It was a pretty normal day – me and Steve Spangler were drilling down to the core of the Earth to set off a series of nuclear charges, try and get all these birds to quit running into buildings up here, when a message came in from Future Tom Headquarters.
I was the one driving the Future Tom Drillmobile so Spang had to answer the phone, and he doesn’t like to do that, especially when he’s hammered. This time he halted in the middle of his customary stream of profanity, listened for a moment.
“What did you just say, Cheney?”
That really gave me chills because Cheney’d been working for us for three and a half weeks now, and I’d never heard Spang call him anything but Princess. He looked over at me and yanked off his beer hat, spilling some on me.
“It’s the Internet, TC. We’re running out of room on the Internet.”
I’d predicted that would happen when Rob Bobo’s imaginary monkey put up a blog last year – it’s getting awfully crowded in here. But nobody ever listens to bloggers, until it’s too late. Damn it – when will people learn?
“So, yeah,” Spang said flipping some switches. “Let’s dump these nukes, and roll.”
The onboard computer piped us and reminded us that there was a specific set of coordinates to detonate the nukes and blah, blah, blah. Like anyone’s going to come down here and check.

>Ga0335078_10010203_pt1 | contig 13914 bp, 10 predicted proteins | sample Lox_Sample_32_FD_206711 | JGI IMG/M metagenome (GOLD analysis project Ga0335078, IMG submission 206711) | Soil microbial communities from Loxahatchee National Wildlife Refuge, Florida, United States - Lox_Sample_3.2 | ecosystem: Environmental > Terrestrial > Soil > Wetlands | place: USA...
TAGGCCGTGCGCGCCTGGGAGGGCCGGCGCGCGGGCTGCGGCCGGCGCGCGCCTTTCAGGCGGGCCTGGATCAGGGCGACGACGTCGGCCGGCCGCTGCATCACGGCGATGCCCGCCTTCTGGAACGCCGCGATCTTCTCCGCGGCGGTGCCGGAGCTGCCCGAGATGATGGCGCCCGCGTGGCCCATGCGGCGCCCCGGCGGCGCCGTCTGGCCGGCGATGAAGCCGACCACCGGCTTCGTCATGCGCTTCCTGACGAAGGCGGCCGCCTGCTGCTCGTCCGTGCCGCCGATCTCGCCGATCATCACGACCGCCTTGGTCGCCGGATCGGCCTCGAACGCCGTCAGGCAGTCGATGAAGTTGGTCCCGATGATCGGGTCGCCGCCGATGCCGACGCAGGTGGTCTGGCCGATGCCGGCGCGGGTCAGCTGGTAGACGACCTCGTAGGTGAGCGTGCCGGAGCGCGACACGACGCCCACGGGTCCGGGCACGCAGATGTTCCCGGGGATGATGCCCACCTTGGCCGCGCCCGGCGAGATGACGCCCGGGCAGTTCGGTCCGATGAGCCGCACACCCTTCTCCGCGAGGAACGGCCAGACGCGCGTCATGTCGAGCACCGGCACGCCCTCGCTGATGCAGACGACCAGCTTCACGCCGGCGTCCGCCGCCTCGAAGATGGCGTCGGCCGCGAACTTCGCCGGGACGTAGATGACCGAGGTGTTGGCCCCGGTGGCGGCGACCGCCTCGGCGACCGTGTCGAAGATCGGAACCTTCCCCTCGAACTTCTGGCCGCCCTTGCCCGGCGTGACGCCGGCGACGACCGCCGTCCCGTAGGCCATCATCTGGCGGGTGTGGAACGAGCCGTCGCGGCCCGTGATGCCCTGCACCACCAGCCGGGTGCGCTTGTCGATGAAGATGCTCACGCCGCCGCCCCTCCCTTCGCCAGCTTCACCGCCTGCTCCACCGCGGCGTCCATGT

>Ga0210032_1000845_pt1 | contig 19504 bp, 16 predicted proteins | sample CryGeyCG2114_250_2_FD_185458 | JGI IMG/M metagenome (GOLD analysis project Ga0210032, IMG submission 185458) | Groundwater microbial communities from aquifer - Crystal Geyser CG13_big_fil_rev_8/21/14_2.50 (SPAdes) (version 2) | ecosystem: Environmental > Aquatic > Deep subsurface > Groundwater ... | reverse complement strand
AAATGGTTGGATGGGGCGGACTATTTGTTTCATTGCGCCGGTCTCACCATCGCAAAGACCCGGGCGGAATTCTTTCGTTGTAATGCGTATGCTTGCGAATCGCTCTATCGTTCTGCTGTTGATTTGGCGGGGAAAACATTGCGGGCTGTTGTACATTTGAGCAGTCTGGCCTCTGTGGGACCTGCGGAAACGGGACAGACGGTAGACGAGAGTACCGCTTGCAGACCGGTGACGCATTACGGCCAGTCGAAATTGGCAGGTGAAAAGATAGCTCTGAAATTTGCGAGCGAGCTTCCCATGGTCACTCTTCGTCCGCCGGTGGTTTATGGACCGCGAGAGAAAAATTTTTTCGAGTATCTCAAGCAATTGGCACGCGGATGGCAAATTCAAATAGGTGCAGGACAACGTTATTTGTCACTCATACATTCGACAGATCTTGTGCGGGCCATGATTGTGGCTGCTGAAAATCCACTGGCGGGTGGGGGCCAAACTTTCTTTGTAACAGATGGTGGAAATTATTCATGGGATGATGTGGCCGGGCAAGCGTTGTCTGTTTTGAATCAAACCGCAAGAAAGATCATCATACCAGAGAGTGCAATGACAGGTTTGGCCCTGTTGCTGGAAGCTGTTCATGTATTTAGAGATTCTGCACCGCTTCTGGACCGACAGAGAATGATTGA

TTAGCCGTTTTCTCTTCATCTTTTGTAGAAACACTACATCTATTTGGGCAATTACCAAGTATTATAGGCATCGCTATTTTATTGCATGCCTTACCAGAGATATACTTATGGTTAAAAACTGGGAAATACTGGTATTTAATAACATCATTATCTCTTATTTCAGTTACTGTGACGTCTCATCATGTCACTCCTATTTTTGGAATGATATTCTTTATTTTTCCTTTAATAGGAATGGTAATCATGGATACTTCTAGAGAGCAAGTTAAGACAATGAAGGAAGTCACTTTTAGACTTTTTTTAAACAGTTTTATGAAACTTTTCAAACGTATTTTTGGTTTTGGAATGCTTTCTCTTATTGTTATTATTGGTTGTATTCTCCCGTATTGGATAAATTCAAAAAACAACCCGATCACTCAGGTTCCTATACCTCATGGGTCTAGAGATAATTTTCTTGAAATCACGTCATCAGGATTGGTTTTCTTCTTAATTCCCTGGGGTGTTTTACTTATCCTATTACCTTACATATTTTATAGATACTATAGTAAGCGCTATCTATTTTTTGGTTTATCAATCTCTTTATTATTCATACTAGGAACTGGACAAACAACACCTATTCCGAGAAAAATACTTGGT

“We’re pretty freaking deep,” I agreed. “Releasing nukes.”
“You can quit telling me everything you’re doing, TC. I’m sitting right next to you,” Spang said. “Anyhoo. Here’s the link: No Easy Fixes As Internet Runs Out Of Addresses.”
“Hmm.” I studied the screen carefully. “I don’t know if I’ve ever seen a headline make less sense. It’s like they just picked eight words at random and wrapped them around the word ‘Internet.'”
So we went over and checked it out and it turned out they were talking about IP addresses. In a dumb-but-very-familiar move, the original architects of the Internet designed the system to be finite, reasoning that there was a certain amount of digital space that would always be plenty for everyone.
Spang put his fingers to his temples, closing his eyes. “Trying to give a shit. Stand by.”
I wasn’t trying at all. Being so thoroughly uninterested at that moment was a Zen-like feeling. I held on to it as long as I could and said, “Whoa.”
“What we need,” Spang said at last, “is some kind of real world analogy, you know like how on Star Trek they use the Sun’s gravitational pull as a slingshot? And we’re like, Ohhhhhhh.”
“Awww, yeah. That’s like the coooolest way to time travel.”
“Is there an analogy in there?”
Yes. “It would be like running out of area codes, apparently. So just imagine how disappointed you would be in whoever put that system together, if their area codes were a single digit. And they didn’t mention the problem to you until they were on 9.”
“That would be bullshit, dude.”
“Like Y2K. Didn’t the same crew build millions of computers destined to lose track of what century it was? And now you guys are telling us, you made the computer habitat too small?”
“Check it out,” Spang said. “Here’s a clip from 1994 of Katie Couric, Elizabeth Vargas and Bryant Gumble on what I think is The Today Show, completely baffled by email addresses. Then they discuss what the hell an Internet is.”